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The social origins of state capacity : civil society, political order and public goods in France (1789-1970)… Goenaga Orrego, Agustín Alonso 2015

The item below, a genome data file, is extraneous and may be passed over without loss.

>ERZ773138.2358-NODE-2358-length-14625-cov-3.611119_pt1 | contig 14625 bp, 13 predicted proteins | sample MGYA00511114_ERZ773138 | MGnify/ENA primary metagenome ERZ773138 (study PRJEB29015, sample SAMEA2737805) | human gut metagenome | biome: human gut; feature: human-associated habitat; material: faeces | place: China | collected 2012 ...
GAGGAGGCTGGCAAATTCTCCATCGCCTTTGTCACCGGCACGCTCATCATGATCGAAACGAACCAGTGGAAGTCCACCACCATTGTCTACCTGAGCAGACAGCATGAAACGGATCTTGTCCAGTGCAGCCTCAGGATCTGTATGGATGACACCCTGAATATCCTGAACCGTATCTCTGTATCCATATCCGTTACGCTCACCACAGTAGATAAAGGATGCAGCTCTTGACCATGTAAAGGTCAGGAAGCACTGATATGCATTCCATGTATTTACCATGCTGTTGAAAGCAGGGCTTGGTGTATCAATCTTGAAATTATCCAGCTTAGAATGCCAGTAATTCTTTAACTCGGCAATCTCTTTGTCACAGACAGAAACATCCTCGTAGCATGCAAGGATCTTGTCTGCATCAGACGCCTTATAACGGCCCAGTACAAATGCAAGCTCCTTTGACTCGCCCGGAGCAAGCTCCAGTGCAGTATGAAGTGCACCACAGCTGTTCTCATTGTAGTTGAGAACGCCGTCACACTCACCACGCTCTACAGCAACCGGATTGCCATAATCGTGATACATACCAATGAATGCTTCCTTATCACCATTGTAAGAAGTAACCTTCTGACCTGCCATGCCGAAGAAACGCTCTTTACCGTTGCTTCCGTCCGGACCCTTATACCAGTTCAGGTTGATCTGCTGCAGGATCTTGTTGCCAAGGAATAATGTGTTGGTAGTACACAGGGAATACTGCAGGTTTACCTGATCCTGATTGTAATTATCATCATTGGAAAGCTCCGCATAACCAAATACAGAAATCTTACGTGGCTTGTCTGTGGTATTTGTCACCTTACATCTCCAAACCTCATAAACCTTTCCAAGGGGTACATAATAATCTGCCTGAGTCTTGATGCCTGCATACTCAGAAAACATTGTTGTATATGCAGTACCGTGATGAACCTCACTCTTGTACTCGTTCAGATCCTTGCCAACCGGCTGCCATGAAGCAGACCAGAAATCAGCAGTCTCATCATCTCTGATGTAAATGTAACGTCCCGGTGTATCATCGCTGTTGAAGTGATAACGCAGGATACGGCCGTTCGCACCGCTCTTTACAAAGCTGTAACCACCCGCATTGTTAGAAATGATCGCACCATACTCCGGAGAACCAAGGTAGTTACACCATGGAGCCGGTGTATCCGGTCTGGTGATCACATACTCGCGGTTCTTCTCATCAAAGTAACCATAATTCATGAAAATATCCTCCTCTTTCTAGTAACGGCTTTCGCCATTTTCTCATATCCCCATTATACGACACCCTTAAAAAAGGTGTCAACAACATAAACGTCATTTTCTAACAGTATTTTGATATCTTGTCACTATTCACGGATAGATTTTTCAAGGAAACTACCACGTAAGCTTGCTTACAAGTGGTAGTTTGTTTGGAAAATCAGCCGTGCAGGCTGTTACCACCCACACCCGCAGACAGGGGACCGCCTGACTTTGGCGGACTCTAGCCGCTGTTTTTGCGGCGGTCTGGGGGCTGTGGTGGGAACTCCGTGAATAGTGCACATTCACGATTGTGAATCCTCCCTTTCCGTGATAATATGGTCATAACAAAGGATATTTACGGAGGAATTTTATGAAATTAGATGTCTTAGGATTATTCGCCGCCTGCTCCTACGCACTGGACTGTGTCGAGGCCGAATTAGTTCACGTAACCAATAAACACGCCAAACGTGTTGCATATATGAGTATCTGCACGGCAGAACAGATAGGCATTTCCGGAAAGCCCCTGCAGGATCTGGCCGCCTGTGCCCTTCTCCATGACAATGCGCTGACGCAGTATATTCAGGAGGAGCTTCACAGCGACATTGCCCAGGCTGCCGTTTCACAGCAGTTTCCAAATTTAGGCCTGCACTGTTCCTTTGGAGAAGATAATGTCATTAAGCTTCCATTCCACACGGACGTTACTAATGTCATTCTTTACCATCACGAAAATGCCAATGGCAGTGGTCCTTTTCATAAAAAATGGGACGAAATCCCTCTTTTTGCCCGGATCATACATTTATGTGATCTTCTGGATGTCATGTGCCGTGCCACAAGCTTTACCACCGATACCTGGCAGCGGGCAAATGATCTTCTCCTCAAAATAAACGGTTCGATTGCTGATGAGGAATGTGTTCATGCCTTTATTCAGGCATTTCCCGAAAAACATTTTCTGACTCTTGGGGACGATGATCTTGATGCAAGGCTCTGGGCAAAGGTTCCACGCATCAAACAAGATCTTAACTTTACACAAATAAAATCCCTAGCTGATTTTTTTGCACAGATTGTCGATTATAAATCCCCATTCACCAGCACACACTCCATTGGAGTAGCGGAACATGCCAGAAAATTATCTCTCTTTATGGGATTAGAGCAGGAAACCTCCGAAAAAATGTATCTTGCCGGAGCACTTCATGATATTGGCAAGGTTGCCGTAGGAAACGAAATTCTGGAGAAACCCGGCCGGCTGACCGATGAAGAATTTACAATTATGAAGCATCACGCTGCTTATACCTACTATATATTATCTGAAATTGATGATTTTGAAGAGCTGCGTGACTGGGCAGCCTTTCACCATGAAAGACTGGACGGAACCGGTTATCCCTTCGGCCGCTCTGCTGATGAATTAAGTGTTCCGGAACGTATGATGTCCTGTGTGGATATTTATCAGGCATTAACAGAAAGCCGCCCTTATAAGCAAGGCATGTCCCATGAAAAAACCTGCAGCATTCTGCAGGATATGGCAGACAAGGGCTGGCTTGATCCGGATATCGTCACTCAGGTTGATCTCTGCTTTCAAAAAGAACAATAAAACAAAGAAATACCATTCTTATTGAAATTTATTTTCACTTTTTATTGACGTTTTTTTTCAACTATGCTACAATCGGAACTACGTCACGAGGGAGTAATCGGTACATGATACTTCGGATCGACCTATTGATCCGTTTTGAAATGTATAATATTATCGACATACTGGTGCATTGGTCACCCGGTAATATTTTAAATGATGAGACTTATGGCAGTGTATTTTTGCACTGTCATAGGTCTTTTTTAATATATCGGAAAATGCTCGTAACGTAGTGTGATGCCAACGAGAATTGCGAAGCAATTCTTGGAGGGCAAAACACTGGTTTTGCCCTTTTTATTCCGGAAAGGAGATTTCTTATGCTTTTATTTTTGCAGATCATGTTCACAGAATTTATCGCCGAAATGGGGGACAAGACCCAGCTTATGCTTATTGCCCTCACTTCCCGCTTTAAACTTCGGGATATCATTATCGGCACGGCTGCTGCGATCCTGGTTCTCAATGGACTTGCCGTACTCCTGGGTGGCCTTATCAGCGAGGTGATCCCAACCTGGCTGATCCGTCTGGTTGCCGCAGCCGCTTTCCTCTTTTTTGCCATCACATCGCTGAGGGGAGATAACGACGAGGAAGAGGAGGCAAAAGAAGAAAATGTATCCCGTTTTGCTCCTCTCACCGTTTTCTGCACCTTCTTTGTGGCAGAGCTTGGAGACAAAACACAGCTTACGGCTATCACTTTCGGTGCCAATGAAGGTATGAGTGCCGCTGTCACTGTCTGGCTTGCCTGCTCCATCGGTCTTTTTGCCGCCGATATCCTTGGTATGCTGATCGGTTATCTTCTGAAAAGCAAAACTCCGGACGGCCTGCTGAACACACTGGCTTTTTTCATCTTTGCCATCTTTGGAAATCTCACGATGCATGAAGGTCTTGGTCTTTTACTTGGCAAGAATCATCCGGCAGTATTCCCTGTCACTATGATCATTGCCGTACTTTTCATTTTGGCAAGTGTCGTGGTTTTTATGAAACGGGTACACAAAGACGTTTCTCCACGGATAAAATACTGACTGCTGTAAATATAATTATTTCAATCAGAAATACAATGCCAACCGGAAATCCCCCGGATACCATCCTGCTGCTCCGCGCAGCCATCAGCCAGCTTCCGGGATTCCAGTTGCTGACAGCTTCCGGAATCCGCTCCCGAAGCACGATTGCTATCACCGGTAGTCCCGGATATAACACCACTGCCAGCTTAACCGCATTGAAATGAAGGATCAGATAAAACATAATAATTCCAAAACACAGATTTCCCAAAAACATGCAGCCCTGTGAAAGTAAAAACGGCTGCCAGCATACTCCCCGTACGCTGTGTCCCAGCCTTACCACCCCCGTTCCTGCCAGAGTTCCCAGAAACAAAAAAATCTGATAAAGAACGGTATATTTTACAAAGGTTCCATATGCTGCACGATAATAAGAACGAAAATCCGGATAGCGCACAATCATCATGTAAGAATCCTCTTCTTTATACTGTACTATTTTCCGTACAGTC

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THE SOCIAL ORIGINS OF STATE CAPACITY: CIVIL SOCIETY, POLITICAL ORDER AND PUBLIC GOODS IN FRANCE (1789-1970) AND MEXICO (1810-1970)  by  Agustín Alonso Goenaga Orrego   A THESIS SUBMITTED IN PARTIAL FULFILLMENT OF THE REQUIREMENTS FOR THE DEGREE OF  DOCTOR OF PHILOSOPHY in THE FACULTY OF GRADUATE AND POSTDOCTORAL STUDIES (Political Science)  THE UNIVERSITY OF BRITISH COLUMBIA (Vancouver)  August 2015  © Agustín Alonso Goenaga Orrego, 2015 ii   Abstract  States are expected to raise revenue through taxation, provide security, enforce rights, deliver public services, and build infrastructure. However, contemporary states vary in their ability to perform these tasks. In order to explain variation, I conceptualize state capacity as the ability of the state to coordinate large-scale collective action. I then argue that variation in state capacity is the result of alternative, multi-level and path-dependent solutions that societies adopt to establish political order. At the micro-level, the strategies that individuals use to collectively make demands on political authorities define the ways in which rulers try to remain in power and maintain stability. This in turn determines, at the macro-level, the ability of those authorities to perform other complex coordination tasks associated with collecting taxes, providing security, and delivering public goods and services. The dissertation tests this theory of political development through a comparative historical analysis of France (1789-1970) and Mexico (1810-1970). During the 1920s and 1930s, the political incorporation of the popular classes—workers, peasants, and lower middle classes—meant that the state had to obtain the support of a greater percentage of the people to maintain order. As a result, these states had to expand the size and scope of their activities and thus to coordinate collective action at a much larger scale than before. Their success or failure in facing those challenges can be traced back to the types of organizations that the popular classes adopted to interact with the state before and during the period of incorporation. In France, these groups mobilized through autonomous, impersonal and internally democratic organizations that demanded public goods, monitored authorities, and resisted the capture of the state by private interests. In Mexico, the popular classes were incorporated through personalistic and hierarchical iii   organizations that interacted with the state as subordinate clients demanding rents and privileges. Even though both patterns of incorporation were effective in maintaining order during the 20th century, they had opposite effects on the long-term ability of these states to coordinate other forms of large-scale collective action, such as those posed by the requirements of taxation and public goods provision. iv   Preface  This dissertation is an original intellectual product of the author, Agustín Alonso Goenaga Orrego. None of this material has been published elsewhere. The research project did not require approval from UBC’s Research Ethics Boards.  v   Table of Contents Abstract .......................................................................................................................................... ii	  Preface ........................................................................................................................................... iv	  Table of Contents .......................................................................................................................... v	  List of Tables .............................................................................................................................. viii	  List of Figures ............................................................................................................................... ix	  List of Abbreviations .................................................................................................................... x	  Acknowledgements ...................................................................................................................... xi	  Dedication ................................................................................................................................... xiii	  Chapter 1: Introduction ............................................................................................................... 1	  1.1	   Case Selection: Revolutions, Popular Incorporation and the Evolution of Public Goods in France and Mexico .............................................................................................................. 8	  1.2	   Literature Review ......................................................................................................... 12	  1.3	   Argument: The Organizational Structure of Civil Society, Political Order, and State-Supplied Public Goods .......................................................................................................... 36	  1.4	   Explaining the trajectories of state capacity in France (1789-1970) and Mexico (1810-1970) ..................................................................................................................................... 44	  1.5	   Research Design and Plan of the Dissertation ............................................................. 48	  Chapter 2:  Critical Juncture:  Popular Incorporation,  the Social State  and  State Capacity  ...................................................................................................................................... 53	  2.1	   Introduction .................................................................................................................. 53	  2.2	   Measurement Challenges in the Study of State Capacity ............................................ 57	  2.3	   Conceptualizing State Capacity as Public Goods Provision ........................................ 66	  vi   2.4	   Operationalizing State Capacity as Public Goods Provision ....................................... 71	  2.5	   Critical Juncture: Popular Incorporation and the Social State ..................................... 74	  2.6	   War, Commodity Booms, and State Capacity in France and Mexico ......................... 97	  2.7	   Conclusion: The Puzzle of French and Mexican Political Development .................. 106	  Chapter 3: An Organizational Theory of Political Development ......................................... 109	  3.1	   Introduction ................................................................................................................ 109	  3.2	   Explaining the Effects of Exogenous Shocks: Strategies of Political Order ............. 111	  3.3	   Explaining Strategies of Political Order:  The Organizational Structure of Civil Society ................................................................................................................................. 122	  3.4	   Explaining the Transition from Spoils Systems to Social Contracts: The Transformation of Social Relationships .............................................................................. 143	  3.5	   Conclusion ................................................................................................................. 147	  Chapter 4: The Atlantic Revolutions and the Structural Transformation of Organizational Life .............................................................................................................................................. 151	  4.1	   Introduction ................................................................................................................ 151	  4.2	   France: Revolution and the Emergence of National Popular Movements ................. 154	  4.3	   Mexico: Independence and Parochial Political Organizations .................................. 201	  4.4	   Conclusion ................................................................................................................. 240	  Chapter 5: Organizational Structure, Popular Incorporation and Political Order ........... 245	  5.1	   Introduction ................................................................................................................ 245	  5.2	   France: Organizational Change and Political Instability ........................................... 250	  5.3	   Mexico: Lack of Resources and Political Instability ................................................. 301	  vii   5.4	   Conclusion: Explaining Transitions between Political Systems: Formal Institutions or Organizational Resources ................................................................................................... 338	  Chapter 6: Building the Social State: A Multi-Level Collective Action Problem ............... 342	  6.1	   Introduction ................................................................................................................ 342	  6.2	   State-Supplied Public Goods as a Multi-Level Collective Action Problem .............. 348	  6.3	   France: Civil Society, State Autonomy and Public Goods Provision ........................ 352	  6.4	   Mexico: Clientelism, Corporatism and the Distribution of Private Goods ................ 375	  6.5	   Conclusion ................................................................................................................. 407	  Chapter 7: Conclusions ............................................................................................................ 411	  7.1	   Summary of the Dissertation and Findings ................................................................ 412	  7.2	   Empirical Findings ..................................................................................................... 419	  7.3	   Beyond France and Mexico: Generalizability ........................................................... 422	  7.4	   Capitalism, Democracy and Development ................................................................ 433	  Bibliography .............................................................................................................................. 436	  Appendix A ................................................................................................................................ 454	   viii   List of Tables Table 1.1 Causal logic of the Organizational Theory of Political Development .......................... 43	  Table 1.2 Trajectories of state capacity in France and Mexico .................................................... 45	  Table 2.1 Components of the index of state-supplied public goods ............................................. 72	  Table 2.2 Theoretical expectations of Bellicist and Natural Resource Curse theories at the critical juncture ......................................................................................................................................... 98	  Table 2.3 Growth rates in good and bad years, France and Mexico (1936-1970) ...................... 104	  Table 3.1 Types of stable states: strategies of political order as multiple equilibria .................. 113	  Table 3.2 Expected effects of exogenous shocks on different political systems ........................ 119	  Table 3.3 Systemic dynamics of political order and private goods ............................................ 137	  Table 3.4 Systemic dynamics of political order and public goods ............................................. 138	  Table 3.5 Causal logic of the Organizational Theory of Political Development ........................ 148	  Table 3.6 Trajectories of state capacity in France and Mexico .................................................. 149	  Table 5.1 Observable implications of impersonal organizations ................................................ 251	  Table 5.2 Transformation of the logic of political order in France ............................................ 269	  Table 5.3 Causal logic and observable implications of alternative explanations for the successful transition into a social contract ................................................................................................... 289	  Table 5.4 Perpetuation of the logic of political order in Mexico ................................................ 316	  Table 5.5 Causal logic and observable implications of alternative explanations for a failed transition into a social contract ................................................................................................... 327	  Table 7.1 Tax ratios for Western European and Latin American countries (1990 and 2000-2012) ..................................................................................................................................................... 423	   ix   List of Figures  Figure 2.1 Evolution of state-supplied public goods in France (1875-1970) and Mexico (1925-1970) ............................................................................................................................................. 82	  Figure 2.2 Index of state-supplied public goods in  France  (1875-1970)  and Mexico  (1836-1970) ............................................................................................................................................. 83	   x   List of Abbreviations  AFL, American Federation of Labour ARD, Alliance Républicaine Démocratique CANACINTRA, Cámara Nacional de la Industria de la Transformación CFTC, Confédération Française des Travailleurs Chrétiens CGOCM, Confederación General de Obreros y Campesinos Mexicanos CGT, Confédération Générale du Travail CGTU, Confédération Général du Travail Unitaire CNC, Confederación Nacional Campesina CNOP, Confederación Nacional de Organizaciones Populares CONCAMIN, Confederación de Cámaras de Industriales CONCANACO, Confederación de Cámaras Nacionales de Comercio COPARMEX, Confederación Patronal de la República Mexicana CROM, Confederación Regional Obrera Mexicana CTM, Confederación de Trabajadores de México ENA, École Nationale d’Administration FNC, Ferrocarriles Nacionales de México FNMF, Fédération Nationale de la Mutualité Française FNSP, Fondation Nationale des Sciences Politiques FR, Fédération Républicaine IMSS, Instituto Mexicano del Seguro Social ISIM, Impuesto sobre Ingresos Mercantiles ISSSTE, Instituto de Seguridad y Servicios Sociales para Trabajadores del Estado  NAFINSA, Nacional Financiera NRC, Natural Resource Curse PCF, Parti Communiste Français PCM, Partido Comunista Mexicano PLC, Partido Liberal Constitucionalista PLM, Partido Laborista Mexicano PNA, Partido Nacional Agrarista PNR, Partido Nacional Revolucionario PR, Parti Radical PRI, Partido Revolucionario Institucional PRM, Partido de la Revolución Mexicana SFIO, Séction Française de l’Internationale Ouvrière SOEs, State-Owned Enterprises UCSAF, Union Céntrale des Syndicats des Agriculteurs UIMM, Union des Industries Métallurgiques et Minières WWI, World War I WWII, World War II xi   Acknowledgements  This project would not have been possible without the support, encouragement, and guidance of a large number of extremely kind and generous people. In the first place, I have been very fortunate to work under the supervision of three extraordinary scholars. My deepest gratitude goes to the three of them. Maxwell A. Cameron must have read a couple thousand pages of drafts and outlines, and every time he returned them with meticulous comments that went beyond the dissertation to offer a larger lesson about the art of political science. More than a supervisor, Max has been an intellectual model, a generous mentor, and a close friend. Antje Ellermann’s graduate seminar awakened my fascination with the comparative politics of the state, and ever since then she has been a beacon guiding me through this ever-growing field. Working for Antje as a research assistant also gave me the peace of mind to finish this dissertation while opening new intellectual interests. For many years, I have looked at Mark E. Warren’s writings as an example of the work that I would like to produce one day. I have tried to the best of my ability to learn from his analytical clarity and ability to articulate complex arguments with elegance and precision.   The Department of Political Science at the University of British Columbia (UBC) has felt like a home since I began graduate school. This project is the result of dozens of conversations with a vibrant community of professors and students. Alan Jacobs, Christopher Kam, Campbell Sharman, and Yves Tiberghien offered advice and help in numerous occasions. I thank the Institute for European Studies (IES) and its director, Kurt Huebner, for hosting me during the writing stage. Finally, it has been an honour and a pleasure to walk this path with a brilliant group of friends: Jennifer Allan, Priya Bala-Miller, Jan Boesten, Charles Breton, Yana xii   Gorokhovskaia, Conrad King, Jan Luedert, Rebecca Monnerat, Efe Peker, Stewart Prest, Samuel Reed, Chris Tenove, Jonathan Thom, Jason Tockman, Serbulent Turan, and Sule Yaylaci.  A Vanier Canada Graduate Scholarship financed this project from 2010 to 2013. Additional grants were provided by the Department of Political Science and the Liu Institute for Global Issues that made it possible to spend several months in Mexico and France. The Centro de Estudios Sociológicos (CES) at El Colegio de México hosted me from January to June 2012. Since then, Viviane Brachet has been an ally and an enthusiastic teacher. Andrés Lira and Javier Garciadiego taught me to be respectful when approaching the discipline of history as an outsider. In France, the Centre d’études européennes (CEE) at Sciences Po Paris received me as a visiting student from September 2012 to April 2013. During those months, Patrick Le Galès profoundly influenced my thinking about the sociology of the state. The conversations with Stephen Sawyer and Patrick Le Lidec were also very helpful to navigate the enormity of French historiography. I also met brilliant colleagues while I was in Paris: Antonella Coco, Vlad Gross, Léa Haller, Antoine Jardin, Filip Kostelka, Lucas Leemann, Gabriela Méndez, Olga Spaiser, and Beat Stüdli. Colleagues from other universities have also offered valuable input on different parts of the project, especially Sheri Berman, Desmond King, Juan Pablo Luna, Hillel Soifer, and Jan Teorell. Of course, all errors are my own. My family has been an unwavering source of support, even if they not always understood what I was doing and why it was taking so long. My parents, Elsa and Víctor, have taught me about endurance, passion and commitment, and that love can be felt despite long distances. Cristina, Sofía and José María amaze me with their generosity, care, and lightheartedness.  Years ago, Adriana inspired me to finish my first novel. She now teaches me everyday how to live a meaningful and happy life. This dissertation is dedicated to her. xiii   Dedication  For Adriana and to my parents,   1   Chapter 1: Introduction  At bottom, despite the differences in epochs and objectives, the representation of power has remained under the spell of monarchy. In political thought and analysis, we still have not cut off the head of the king. Hence the importance that the theory of power gives to the problem of right and violence, law and illegality, freedom and will, and especially the state and sovereignty (even if the latter is questioned insofar as it is personified in a collective being and no longer a sovereign individual).  —Michel Foucault, History of Sexuality    During the 19th century, France participated in several foreign wars, from the expansion of the Napoleonic Empire to the conflict in Crimea and the imperial expeditions in Algeria and Mexico. At the same time, national governments were toppled by popular movements in 1815, 1830, and 1848. In 1871, the government lost control of Paris, which was ruled for two months by the communards, after being swiftly defeated during the Franco-Prussian war. Until the Third Republic, the French state was chronically incapable of maintaining political order and extracting enough revenue to finance its operations. War was financed through debt, not taxation. The entire political system was built upon the principle of the état-à-bon-marché, the cheap state, taxing very little and providing very little in return. It would be during the interwar years, however, in a period characterized by weak and fragmented governments, a massive financial crisis, and a country ravaged by the Great War, that the French state would transform itself, finally consolidating a stable political system after more than a century of instability and revolutionary turmoil. During the 1920s and 1930s, the French state began to expand its fiscal 2   capabilities, as well as the delivery of a wide array of public goods and services. The institutional foundations for the strong state that steered the dirigiste economy of the Trente Glorieuses (1945-1975) were put in place at the dusk of the Third Republic, by weak central governments that were torn apart between a vociferous labour movement, unrelenting conservative forces, and hostile business interests. In France, weak governments engendered a strong state.   Mexican governments were also incapable of creating a stable political system during the 19th century. Local and regional strongmen repeatedly fought to gain access to the depleted public coffers. Foreign invasions destroyed whatever was left of state institutions. Taxation and public services were virtually non-existent. Additionally, the unbridled conflict for power between elites was enhanced by the exclusion of the popular classes from the political arena. Some of this changed, however, with the Revolution of 1910-17, which spawned a party-state under the leadership of the Partido Revolucionario Institucional (PRI). The new party gathered the victorious warlords of the revolution, organized labour, and the most powerful business interests in the country. The party became so strong that it remained in power for more than 70 years. However, the Mexican state became a cumbersome giant. Taxation did not significantly grow during the 20th century. The state produced an increasing amount of public goods only to watch over their congestion and depletion. Mexican governments pushed forward major transformative projects in the 1930s, including the nationalization of the energy sector and a massive land reform, only to see them fail by the 1970s. In Mexico, strong governments produced a weak state. This is the empirical puzzle that inspired this dissertation: Why did the French state emerge out of the most unlikely conditions of devastation, crisis, and political fragmentation, as one of the strongest states in history, while the Mexican state, despite a long period of strong 3   central governments, continued to be chronically limited in its ability to tax the population, provide security, and supply public services? More generally, what explains the dramatic variation in levels of state capacity across countries during the 20th century? State capacity is a central concern for the study of comparative politics and international development today. It is seen as a key component of good governance and a necessary condition for democracy to matter in citizens’ everyday lives. Since the end of the Cold War, the normative virtues of democratic politics have become insufficient to convince marginalized and oppressed populations that urgently demand efficient services, security and economic well-being. In many parts of the world, this sense of urgency and the inability of many democratic governments to deliver on their material promises have strengthened the arguments of authoritarian and semi-authoritarian regimes, from China and Russia to Venezuela and Iran, who justify limiting freedoms and political inclusion for the sake of efficiency. In other parts of the world, non-state actors have capitalized on weak states to carve out spaces of sovereignty and impunity, from religious extremists to criminal organizations and untethered businesses.  Therefore, explaining the processes that shape state capacity is relevant for pragmatic and democratic reasons. Pragmatically, states are today the only actors that can provide essential goods to large populations, such as security (national, public, human), protection of individual rights, and the infrastructural and institutional foundations for economic development. Where states fail to achieve these goals, large numbers of people are vulnerable to natural and social calamities, arbitrary violence, and poverty. Furthermore, democratic reasons also motivate us to care about understanding the causes of variation in state capacity. There is an old liberal and libertarian suspicion against strong states. We have come to think about liberal democratic institutions—the separation of powers, 4   the accountability of elected officials, the rule of law—as checks on the predatory instincts of rulers and state abuse. As a result, this narrative has helped autocrats around the world exaggerate the messiness and gridlock of democracies as signs of unwieldy and inefficient political systems.  However, democratic institutions can be enabling—and not just constraining—in a very specific way: by providing solutions to large collective action problems, such as the ones that plague many of the goods that we expect states to provide. Understanding how states develop the capacity to overcome those collective action problems in order to successfully provide valuable goods and services to their populations can provide us with an additional defense of democratic governance, one that is grounded not only on the moral principles of democracy but also on its functional merits.1  The comparative study of state capacity has matured in the last two decades. Since the 1990s, dominant theories of political development have focused on factors that are exogenous to domestic politics, such as the legacies of warfare2 and high international prices for natural resource endowments3, to explain cross-national variation in state capacity. They have argued that these exogenous factors pose (or remove) the incentives that rulers face to supply public goods, and that in the absence of such incentives rulers do not invest on state institutions. In the Bellicist story, rulers centralize coercive and administrative resources in order to face military pressures, offering in exchange public goods to the population. For Natural Resource Curse                                                 1 See for example the arguments made by Cameron 2013; Thornhill 2013; North, Wallis, and Weingast 2 Bellicist Theories: Peacock and Wiseman 1961; Rasler and Thompson 1985; Thies 2004; 2005; 2006; 2007; 2010; Thies and Sobek 2010; Aghion, Persson, and Rouzet 2012; Besley and Persson 2010; Scheve and Stasavage 2012.  3 Natural Resource Curse Theories: Chaudhry 1989; Karl 1997; Ross 2001; 2004; 2012. 5   (NRC) theories, easy access to rents from foreign markets makes rulers less interested in centralizing coercive and administrative functions or in supplying public goods. Instead, resource rents offer incentives for rulers to focus on securing control of those economic enclaves and maintain power through the distribution of patronage. However, a wave of recent studies has qualified the claims to universal applicability of Bellicist and NRC theories.4 For every example where we observe these causal relationships between exogenous factors and state-building efforts, there is another case where war and natural resources seem to affect state institutions in the opposite direction. Miguel Ángel Centeno (Centeno 1997; 2003) and Jeffrey Herbst (2000) have shown that war does not always build strong states, but often leads to cycles of debt and instability, as in most cases in Latin America and Africa. Similarly, Stephen Haber and Víctor Menaldo (2011), Marcus Kurtz (2009; 2013), and Ryan Saylor (2012; 2014) have argued that natural resource endowments and commodity booms do not always cripple state institutions, as has been the case in Canada, Australia, Norway, and Chile. Why did war strengthen European states but weaken Latin American ones? Why do commodity booms hinder political development in some cases, but push for the expansion of state-supplied public goods in others?  Instituti